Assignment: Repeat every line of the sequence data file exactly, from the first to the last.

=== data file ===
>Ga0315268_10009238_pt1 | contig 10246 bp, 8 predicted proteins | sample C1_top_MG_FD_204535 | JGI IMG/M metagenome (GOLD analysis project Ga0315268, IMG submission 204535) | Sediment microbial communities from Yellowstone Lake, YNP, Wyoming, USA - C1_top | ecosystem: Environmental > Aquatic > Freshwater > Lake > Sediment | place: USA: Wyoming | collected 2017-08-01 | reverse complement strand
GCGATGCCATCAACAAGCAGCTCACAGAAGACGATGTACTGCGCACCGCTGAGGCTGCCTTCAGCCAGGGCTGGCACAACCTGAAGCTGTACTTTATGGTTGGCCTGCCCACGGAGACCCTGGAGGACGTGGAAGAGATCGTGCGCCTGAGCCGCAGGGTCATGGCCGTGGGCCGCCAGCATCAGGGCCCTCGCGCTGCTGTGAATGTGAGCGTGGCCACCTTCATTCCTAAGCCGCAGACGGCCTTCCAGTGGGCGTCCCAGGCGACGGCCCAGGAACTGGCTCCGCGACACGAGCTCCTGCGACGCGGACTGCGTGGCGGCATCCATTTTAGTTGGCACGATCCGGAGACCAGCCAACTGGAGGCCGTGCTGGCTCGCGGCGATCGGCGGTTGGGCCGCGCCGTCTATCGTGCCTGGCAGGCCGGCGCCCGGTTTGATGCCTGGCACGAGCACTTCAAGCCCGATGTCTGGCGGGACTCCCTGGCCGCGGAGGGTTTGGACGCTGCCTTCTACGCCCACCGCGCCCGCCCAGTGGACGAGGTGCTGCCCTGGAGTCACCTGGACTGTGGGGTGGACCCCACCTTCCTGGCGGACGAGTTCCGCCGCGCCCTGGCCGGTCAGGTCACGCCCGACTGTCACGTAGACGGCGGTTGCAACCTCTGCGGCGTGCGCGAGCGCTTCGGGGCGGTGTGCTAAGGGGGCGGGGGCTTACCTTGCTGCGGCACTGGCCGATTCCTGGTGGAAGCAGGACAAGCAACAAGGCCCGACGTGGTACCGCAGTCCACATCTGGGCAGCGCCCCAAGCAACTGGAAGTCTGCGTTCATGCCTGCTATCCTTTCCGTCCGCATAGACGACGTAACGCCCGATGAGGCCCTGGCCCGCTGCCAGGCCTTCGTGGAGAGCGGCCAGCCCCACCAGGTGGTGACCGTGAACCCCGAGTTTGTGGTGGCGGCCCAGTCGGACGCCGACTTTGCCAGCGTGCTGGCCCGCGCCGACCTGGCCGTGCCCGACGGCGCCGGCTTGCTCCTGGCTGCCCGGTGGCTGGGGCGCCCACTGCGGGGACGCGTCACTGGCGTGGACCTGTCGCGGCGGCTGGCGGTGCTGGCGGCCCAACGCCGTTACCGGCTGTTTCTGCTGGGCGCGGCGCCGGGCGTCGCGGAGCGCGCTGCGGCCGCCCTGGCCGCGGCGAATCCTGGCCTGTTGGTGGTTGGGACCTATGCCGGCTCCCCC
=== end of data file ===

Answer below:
>Ga0315268_10009238_pt1 | contig 10246 bp, 8 predicted proteins | sample C1_top_MG_FD_204535 | JGI IMG/M metagenome (GOLD analysis project Ga0315268, IMG submission 204535) | Sediment microbial communities from Yellowstone Lake, YNP, Wyoming, USA - C1_top | ecosystem: Environmental > Aquatic > Freshwater > Lake > Sediment | place: USA: Wyoming | collected 2017-08-01 | reverse complement strand
GCGATGCCATCAACAAGCAGCTCACAGAAGACGATGTACTGCGCACCGCTGAGGCTGCCTTCAGCCAGGGCTGGCACAACCTGAAGCTGTACTTTATGGTTGGCCTGCCCACGGAGACCCTGGAGGACGTGGAAGAGATCGTGCGCCTGAGCCGCAGGGTCATGGCCGTGGGCCGCCAGCATCAGGGCCCTCGCGCTGCTGTGAATGTGAGCGTGGCCACCTTCATTCCTAAGCCGCAGACGGCCTTCCAGTGGGCGTCCCAGGCGACGGCCCAGGAACTGGCTCCGCGACACGAGCTCCTGCGACGCGGACTGCGTGGCGGCATCCATTTTAGTTGGCACGATCCGGAGACCAGCCAACTGGAGGCCGTGCTGGCTCGCGGCGATCGGCGGTTGGGCCGCGCCGTCTATCGTGCCTGGCAGGCCGGCGCCCGGTTTGATGCCTGGCACGAGCACTTCAAGCCCGATGTCTGGCGGGACTCCCTGGCCGCGGAGGGTTTGGACGCTGCCTTCTACGCCCACCGCGCCCGCCCAGTGGACGAGGTGCTGCCCTGGAGTCACCTGGACTGTGGGGTGGACCCCACCTTCCTGGCGGACGAGTTCCGCCGCGCCCTGGCCGGTCAGGTCACGCCCGACTGTCACGTAGACGGCGGTTGCAACCTCTGCGGCGTGCGCGAGCGCTTCGGGGCGGTGTGCTAAGGGGGCGGGGGCTTACCTTGCTGCGGCACTGGCCGATTCCTGGTGGAAGCAGGACAAGCAACAAGGCCCGACGTGGTACCGCAGTCCACATCTGGGCAGCGCCCCAAGCAACTGGAAGTCTGCGTTCATGCCTGCTATCCTTTCCGTCCGCATAGACGACGTAACGCCCGATGAGGCCCTGGCCCGCTGCCAGGCCTTCGTGGAGAGCGGCCAGCCCCACCAGGTGGTGACCGTGAACCCCGAGTTTGTGGTGGCGGCCCAGTCGGACGCCGACTTTGCCAGCGTGCTGGCCCGCGCCGACCTGGCCGTGCCCGACGGCGCCGGCTTGCTCCTGGCTGCCCGGTGGCTGGGGCGCCCACTGCGGGGACGCGTCACTGGCGTGGACCTGTCGCGGCGGCTGGCGGTGCTGGCGGCCCAACGCCGTTACCGGCTGTTTCTGCTGGGCGCGGCGCCGGGCGTCGCGGAGCGCGCTGCGGCCGCCCTGGCCGCGGCGAATCCTGGCCTGTTGGTGGTTGGGACCTATGCCGGCTCCCCC